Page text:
Update: Here’s the video replay of the 19th and final race today.
They said it over and over: At the end of the day, it’s the faster boat that always wins. Oracle Team USA is that boat — it has just completed what has to be considered one of the greatest comebacks in all of sports history, winning its eighth straight race after facing elimination in each and every one. The final margin: more than 43 seconds. The New Zealand Herald headline: “America’s Cup Stays America’s Cup.” (Though, as many have pointed out, there’s just one actual American on Team USA’s crew.)
Here’s AP’s report on the race:
After almost dunking its chances when it buried its bows in a wave shortly after the start, Oracle showed its incredible speed when it reeled in the Kiwis while zigzagging toward the Golden Gate Bridge on the windward third leg.
As Oracle worked to keep its lead, tactician Ben Ainslie, a four-time Olympic gold medalist from Britain, implored his mates by saying, “This is it. This is it. Working your (rears) off.”
There were hugs and handshakes after Spithill steered the fast cat across the finish line off America’s Cup Park on Piers 27-29. Ellison hopped on board and the crew sprayed him with champagne.
TV NZ has video of the moment of victory.
Tweeted afterward by the Prime Minister of New Zealand (for real) …
Team USA skipper Jimmy Spithill, who is about to become overexposed, no doubt, is already giving advice …
On your own you’re nothing but when you’ve got a team like this around you, they make you great
— James Spithill (@JSpithill) September 25, 2013
By the way, if your Cup hasn’t runneth over quite yet, check out this amazing New York Times video feature on the competition. Plus a little historical context from the paper:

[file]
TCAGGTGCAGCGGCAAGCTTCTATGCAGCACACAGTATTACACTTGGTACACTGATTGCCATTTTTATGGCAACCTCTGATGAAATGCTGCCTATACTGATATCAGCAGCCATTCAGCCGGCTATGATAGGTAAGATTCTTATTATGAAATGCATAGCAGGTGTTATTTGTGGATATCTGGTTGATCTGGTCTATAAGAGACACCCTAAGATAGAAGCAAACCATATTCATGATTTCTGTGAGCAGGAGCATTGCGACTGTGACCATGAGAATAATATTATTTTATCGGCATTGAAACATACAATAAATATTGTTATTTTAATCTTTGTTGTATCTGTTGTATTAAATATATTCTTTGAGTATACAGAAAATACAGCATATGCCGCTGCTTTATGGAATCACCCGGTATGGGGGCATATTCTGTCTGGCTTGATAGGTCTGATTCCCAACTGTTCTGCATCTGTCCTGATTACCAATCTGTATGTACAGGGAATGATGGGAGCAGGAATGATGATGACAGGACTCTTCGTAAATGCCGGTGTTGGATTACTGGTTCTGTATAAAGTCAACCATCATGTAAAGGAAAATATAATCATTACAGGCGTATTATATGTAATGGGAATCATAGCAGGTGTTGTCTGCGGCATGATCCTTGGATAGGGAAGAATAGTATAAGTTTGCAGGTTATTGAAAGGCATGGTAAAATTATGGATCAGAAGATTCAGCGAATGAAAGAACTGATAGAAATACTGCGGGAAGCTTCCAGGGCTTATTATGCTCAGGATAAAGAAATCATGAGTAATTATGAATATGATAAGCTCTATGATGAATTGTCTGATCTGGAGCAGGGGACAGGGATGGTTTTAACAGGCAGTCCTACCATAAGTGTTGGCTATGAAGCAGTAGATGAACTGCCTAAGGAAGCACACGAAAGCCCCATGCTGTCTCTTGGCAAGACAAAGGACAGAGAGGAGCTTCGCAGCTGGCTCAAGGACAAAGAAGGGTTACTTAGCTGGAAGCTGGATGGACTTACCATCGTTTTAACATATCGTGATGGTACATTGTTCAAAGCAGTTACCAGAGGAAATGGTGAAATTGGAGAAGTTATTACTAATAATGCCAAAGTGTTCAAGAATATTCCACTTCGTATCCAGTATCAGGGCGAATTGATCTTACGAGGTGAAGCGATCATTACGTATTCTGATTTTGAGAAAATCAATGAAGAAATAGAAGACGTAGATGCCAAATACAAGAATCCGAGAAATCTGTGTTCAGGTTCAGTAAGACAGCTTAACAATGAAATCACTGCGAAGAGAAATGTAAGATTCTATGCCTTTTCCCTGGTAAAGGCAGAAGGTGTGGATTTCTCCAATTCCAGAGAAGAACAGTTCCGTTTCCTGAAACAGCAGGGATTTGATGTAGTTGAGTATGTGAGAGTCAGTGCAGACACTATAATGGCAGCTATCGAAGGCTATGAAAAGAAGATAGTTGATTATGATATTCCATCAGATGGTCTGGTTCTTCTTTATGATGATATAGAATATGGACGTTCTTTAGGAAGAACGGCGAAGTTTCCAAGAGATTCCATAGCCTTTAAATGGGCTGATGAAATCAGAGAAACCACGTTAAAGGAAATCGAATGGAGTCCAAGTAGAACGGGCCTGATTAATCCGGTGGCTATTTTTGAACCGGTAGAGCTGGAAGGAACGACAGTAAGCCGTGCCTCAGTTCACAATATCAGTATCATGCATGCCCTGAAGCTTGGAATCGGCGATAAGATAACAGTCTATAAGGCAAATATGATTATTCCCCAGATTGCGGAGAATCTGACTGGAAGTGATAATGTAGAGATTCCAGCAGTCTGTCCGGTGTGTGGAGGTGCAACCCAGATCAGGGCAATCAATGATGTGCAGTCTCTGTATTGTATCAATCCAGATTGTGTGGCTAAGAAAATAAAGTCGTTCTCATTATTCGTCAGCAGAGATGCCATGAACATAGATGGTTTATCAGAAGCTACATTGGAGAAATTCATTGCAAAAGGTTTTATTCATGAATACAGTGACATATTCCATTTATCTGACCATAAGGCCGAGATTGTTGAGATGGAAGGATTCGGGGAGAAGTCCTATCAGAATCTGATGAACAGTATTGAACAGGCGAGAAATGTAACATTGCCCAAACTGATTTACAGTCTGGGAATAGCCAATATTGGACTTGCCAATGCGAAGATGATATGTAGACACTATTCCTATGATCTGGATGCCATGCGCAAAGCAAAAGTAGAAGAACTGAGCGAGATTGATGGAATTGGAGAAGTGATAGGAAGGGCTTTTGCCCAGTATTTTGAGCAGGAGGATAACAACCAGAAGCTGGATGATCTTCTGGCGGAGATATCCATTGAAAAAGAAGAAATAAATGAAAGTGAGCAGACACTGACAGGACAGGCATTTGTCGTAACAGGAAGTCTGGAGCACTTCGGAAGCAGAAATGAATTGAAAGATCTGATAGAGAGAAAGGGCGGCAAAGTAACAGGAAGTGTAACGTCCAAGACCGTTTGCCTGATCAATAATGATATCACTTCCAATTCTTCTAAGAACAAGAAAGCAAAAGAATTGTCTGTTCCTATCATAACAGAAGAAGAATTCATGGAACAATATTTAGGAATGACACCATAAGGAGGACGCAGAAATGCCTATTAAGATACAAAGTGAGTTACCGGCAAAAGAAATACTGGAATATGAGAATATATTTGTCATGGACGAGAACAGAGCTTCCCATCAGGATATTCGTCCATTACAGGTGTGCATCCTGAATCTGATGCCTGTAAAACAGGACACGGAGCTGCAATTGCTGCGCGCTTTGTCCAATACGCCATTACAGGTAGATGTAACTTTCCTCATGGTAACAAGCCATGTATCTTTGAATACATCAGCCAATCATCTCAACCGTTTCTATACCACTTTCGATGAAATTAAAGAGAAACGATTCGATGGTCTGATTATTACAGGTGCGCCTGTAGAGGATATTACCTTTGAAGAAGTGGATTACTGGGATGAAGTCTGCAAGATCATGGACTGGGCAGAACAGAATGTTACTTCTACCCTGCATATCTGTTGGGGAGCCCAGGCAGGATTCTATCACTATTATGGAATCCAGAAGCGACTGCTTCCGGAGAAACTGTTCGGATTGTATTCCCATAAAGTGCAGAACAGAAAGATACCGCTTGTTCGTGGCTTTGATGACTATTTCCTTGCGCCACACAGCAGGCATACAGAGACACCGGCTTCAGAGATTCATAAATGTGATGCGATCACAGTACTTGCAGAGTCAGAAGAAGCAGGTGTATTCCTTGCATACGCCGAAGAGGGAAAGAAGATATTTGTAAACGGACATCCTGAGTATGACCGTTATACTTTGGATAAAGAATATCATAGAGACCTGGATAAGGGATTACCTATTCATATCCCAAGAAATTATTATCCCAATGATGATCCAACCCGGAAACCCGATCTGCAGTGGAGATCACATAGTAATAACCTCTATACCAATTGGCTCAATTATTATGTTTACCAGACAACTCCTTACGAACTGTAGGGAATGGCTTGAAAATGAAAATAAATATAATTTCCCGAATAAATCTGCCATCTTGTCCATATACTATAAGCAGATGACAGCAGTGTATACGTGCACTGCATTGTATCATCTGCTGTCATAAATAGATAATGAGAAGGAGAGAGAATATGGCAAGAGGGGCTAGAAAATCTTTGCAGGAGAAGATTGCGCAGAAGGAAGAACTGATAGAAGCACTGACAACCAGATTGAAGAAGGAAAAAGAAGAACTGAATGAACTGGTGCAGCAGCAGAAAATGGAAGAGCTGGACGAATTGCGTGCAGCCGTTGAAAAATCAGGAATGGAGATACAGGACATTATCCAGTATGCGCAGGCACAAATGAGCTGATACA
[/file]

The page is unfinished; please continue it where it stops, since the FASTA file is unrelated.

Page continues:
The America’s Cup is the most famous yachting race, both for its long history and for the powerful personalities and tycoons it has attracted, from the British tea merchant and graceful loser Thomas Lipton to the brash media mogul Ted Turner to Ellison, who spent hundreds of millions of dollars chasing the Cup with a series of challenges and has spent hundreds of millions more staging it and defending it in San Francisco.
Yet despite its high profile, the America’s Cup has rarely been a close yachting race. Most of the matches between challenger and defender have been lopsided affairs short on close finishes and telegenic appeal. But this Cup match is now the closest in 30 years. In September 1983, Australia II and Liberty faced off in another winner-take-all race off Newport, R.I., and the Australians came from behind to end the 132-year American winning streak.
The Australians rallied from 3-1 down to win that series, 4-3, but no America’s Cup team and few teams in any major sporting event have charged back from a deficit as big as the one that Oracle was facing. It should be noted that no previous Cup match has been designed to go on this long. Most modern Cups have been best-of-seven or best-of-nine series, or shorter. Full article
Comments from distressed Kiwis on the New Zealand Herald site also make for interesting reading. Just a few:
If we had 1 billion dollars to spend on the cup we would have won as we have the better sailors. We did not choke, but we cannot beat cheaters and we cannot beat billionaires determined to win at any cost. Well there will be no more Americas cup and you can thank Ellisson,Coutts and the rest of the organisation for that. Wonder if Coutts and Spittle will be so happy then.
Does not matter anymore, you guys have made New Zealand proud. I was so very happy to see you guys sailing to the American’s Cup finish line. Once again thank you for bringing us this moment for life.
Shame Oracle. As a former bowman on racing yachts, I can’t believe that Oracle were allowed a computerised trimmer, designed by Boeing to race their yacht for them. Its equivalent to extra crew and can respond faster and more perfectly than a human can.